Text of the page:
Effect of Changing Excitation on Constant Load
Effect of Changing Excitation on Constant Load:
As shown in Fig. (a), suppose a synchronous motor is operating with normal excitation (Eb = V) at unity p.f. with a given load. If Ra is negligible as compared to XS, then Ia lags ER by 90º and is in phase with V because p.f. is unity. The armature is drawing a power of V.Ia per phase which is enough to meet the mechanical load on the motor. Now, let us discuss the effect of decreasing or increasing the field excitation when the load applied to the motor remains constant.
(a) Excitation Decreased
As shown in Fig. (b), suppose due to decrease in excitation, back e.m.f. is reduced to Eb1 at the same load angle α1. The resultant voltage ER1 causes a lagging armature current Ia1 to flow. Even though Ia1 is larger than Ia in magnitude it is incapable of producing necessary power VIa for carrying the constant load because Ia1 cos φ1 component is less than Ia so that VIa1 cos φ1 < VIa. Hence, it becomes necessary for load angle to increase from α1 to α2. It increases back e.m.f. from Eb1 to Eb2 which, in turn, increases resultant voltage from ER1 to ER2. Consequently, armature current increases to Ia2 whose in-phase component produces enough power (VIa2 cos φ2) to meet the constant load on the motor.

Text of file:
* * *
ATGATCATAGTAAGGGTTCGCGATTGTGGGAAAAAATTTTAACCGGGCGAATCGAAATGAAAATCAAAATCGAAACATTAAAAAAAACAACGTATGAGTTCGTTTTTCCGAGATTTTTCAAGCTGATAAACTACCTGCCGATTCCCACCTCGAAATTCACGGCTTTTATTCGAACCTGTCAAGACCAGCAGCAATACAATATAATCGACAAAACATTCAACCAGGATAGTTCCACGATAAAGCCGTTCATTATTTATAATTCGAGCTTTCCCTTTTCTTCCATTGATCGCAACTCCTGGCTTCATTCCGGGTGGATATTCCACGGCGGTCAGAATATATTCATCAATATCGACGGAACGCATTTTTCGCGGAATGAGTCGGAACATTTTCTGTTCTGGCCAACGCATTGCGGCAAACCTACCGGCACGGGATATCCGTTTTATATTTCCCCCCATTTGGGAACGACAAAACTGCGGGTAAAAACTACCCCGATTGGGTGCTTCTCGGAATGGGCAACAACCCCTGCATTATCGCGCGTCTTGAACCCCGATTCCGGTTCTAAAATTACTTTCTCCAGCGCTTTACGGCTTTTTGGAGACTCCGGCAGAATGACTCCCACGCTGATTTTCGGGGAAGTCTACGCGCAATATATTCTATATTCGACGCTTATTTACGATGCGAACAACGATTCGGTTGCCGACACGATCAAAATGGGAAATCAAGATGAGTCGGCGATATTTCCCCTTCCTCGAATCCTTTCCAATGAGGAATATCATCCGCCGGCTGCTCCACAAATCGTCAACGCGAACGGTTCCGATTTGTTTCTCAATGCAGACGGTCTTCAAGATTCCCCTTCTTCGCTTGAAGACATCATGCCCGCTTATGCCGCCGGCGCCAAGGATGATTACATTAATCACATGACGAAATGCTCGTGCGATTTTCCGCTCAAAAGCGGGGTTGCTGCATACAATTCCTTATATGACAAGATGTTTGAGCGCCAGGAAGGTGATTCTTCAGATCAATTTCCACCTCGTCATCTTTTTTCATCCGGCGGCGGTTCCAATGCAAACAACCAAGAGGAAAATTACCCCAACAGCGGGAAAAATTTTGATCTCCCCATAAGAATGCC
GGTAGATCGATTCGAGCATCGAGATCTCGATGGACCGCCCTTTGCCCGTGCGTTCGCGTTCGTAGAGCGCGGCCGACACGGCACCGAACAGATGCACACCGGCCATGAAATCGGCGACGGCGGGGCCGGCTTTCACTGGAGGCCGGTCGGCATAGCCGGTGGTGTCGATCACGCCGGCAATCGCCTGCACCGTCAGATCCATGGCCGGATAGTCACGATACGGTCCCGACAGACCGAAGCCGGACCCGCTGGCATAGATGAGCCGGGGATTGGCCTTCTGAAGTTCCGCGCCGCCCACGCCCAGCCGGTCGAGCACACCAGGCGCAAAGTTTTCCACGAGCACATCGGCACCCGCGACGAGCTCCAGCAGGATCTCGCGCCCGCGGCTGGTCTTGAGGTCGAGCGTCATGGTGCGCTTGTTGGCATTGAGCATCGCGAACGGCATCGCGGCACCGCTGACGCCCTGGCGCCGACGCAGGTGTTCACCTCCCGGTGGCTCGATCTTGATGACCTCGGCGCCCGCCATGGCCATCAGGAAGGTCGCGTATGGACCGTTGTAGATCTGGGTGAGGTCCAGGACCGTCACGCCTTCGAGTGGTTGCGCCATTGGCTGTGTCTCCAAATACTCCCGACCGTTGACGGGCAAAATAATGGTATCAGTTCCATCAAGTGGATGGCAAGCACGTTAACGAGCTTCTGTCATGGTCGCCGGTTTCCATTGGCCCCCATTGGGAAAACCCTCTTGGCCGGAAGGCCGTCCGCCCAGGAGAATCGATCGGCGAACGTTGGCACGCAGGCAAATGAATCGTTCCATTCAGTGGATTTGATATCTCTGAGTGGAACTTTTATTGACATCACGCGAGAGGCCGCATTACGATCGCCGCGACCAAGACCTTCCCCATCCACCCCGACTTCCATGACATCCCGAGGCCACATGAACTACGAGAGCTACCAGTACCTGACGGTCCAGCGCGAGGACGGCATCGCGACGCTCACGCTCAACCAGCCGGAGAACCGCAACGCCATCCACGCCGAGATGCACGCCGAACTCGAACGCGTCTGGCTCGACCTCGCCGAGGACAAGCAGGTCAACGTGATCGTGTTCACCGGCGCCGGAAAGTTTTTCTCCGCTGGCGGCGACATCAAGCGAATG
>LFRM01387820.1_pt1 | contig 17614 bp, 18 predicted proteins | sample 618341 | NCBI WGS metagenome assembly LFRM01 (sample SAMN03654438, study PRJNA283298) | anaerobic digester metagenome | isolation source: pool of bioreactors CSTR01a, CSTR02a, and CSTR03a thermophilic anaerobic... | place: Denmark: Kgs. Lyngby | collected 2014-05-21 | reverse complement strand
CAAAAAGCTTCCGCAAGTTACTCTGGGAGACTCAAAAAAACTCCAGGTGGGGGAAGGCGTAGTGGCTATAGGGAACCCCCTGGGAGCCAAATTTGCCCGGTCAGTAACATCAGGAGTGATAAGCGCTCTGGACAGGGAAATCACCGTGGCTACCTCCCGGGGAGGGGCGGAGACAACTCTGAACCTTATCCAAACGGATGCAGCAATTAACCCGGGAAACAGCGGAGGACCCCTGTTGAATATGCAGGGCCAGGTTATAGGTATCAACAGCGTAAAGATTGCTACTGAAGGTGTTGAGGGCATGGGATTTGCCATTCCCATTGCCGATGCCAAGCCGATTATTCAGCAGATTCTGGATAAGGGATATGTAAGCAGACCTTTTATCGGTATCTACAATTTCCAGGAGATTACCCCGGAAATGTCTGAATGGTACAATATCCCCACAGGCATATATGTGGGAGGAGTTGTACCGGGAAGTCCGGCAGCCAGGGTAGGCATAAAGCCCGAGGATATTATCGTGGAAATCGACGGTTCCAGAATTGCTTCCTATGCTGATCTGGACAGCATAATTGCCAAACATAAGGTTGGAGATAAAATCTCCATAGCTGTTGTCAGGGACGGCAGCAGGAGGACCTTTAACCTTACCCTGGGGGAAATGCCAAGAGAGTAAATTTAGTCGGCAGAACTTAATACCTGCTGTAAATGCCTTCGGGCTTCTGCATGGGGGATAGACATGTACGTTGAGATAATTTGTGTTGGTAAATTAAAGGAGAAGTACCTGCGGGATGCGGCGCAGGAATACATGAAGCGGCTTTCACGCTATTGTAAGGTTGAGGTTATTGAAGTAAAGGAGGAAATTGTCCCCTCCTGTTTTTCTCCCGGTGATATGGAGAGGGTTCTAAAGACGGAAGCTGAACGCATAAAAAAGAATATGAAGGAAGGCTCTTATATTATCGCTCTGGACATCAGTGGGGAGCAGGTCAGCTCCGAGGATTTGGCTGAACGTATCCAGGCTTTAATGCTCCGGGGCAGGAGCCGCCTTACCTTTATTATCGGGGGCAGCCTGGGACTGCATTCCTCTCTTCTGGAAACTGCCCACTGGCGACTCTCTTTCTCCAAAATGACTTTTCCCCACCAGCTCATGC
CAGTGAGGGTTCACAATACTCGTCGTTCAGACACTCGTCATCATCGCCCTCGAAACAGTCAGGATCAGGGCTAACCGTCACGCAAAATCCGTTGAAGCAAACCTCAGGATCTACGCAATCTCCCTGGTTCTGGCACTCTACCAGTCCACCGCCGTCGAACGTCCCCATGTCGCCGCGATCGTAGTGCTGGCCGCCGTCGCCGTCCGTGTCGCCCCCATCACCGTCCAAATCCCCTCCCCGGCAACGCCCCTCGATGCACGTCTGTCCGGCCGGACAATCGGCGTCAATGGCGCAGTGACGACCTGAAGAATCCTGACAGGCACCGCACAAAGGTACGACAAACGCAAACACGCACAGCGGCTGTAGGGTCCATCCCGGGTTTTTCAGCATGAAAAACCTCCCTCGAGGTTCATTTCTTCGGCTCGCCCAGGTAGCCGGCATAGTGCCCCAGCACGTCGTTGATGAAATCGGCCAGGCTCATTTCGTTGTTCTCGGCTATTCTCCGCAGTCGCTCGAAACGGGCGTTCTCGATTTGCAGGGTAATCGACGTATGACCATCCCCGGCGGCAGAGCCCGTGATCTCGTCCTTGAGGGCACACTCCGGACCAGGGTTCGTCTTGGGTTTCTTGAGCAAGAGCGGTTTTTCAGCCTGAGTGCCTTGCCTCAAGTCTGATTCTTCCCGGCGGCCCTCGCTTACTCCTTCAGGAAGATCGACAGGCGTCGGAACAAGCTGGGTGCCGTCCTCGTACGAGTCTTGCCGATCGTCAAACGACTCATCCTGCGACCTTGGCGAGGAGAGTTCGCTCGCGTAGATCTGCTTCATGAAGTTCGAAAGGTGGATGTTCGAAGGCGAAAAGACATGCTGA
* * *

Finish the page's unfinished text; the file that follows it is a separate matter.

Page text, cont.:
(b) Excitation Increased
The effect of increasing field excitation is shown in Fig. (c) where increased Eb1 is shown at the original load angle α1. The resultant voltage ER1 causes a leading current Ia1 whose in-phase component is larger than Ia. Hence, armature develops more power than the load on the motor. Accordingly, load angle decreases from α1 to α2 which decreases resultant voltage from ER1 to ER2. Consequently, armature current decreases from Ia1 to Ia2 whose in-phase component Ia2 cos φ2 = Ia. In that case, armature develops power sufficient to carry the constant load on the motor. Hence, we find that variations in the excitation of a synchronous motor running with a given load produce variations in its load angle only.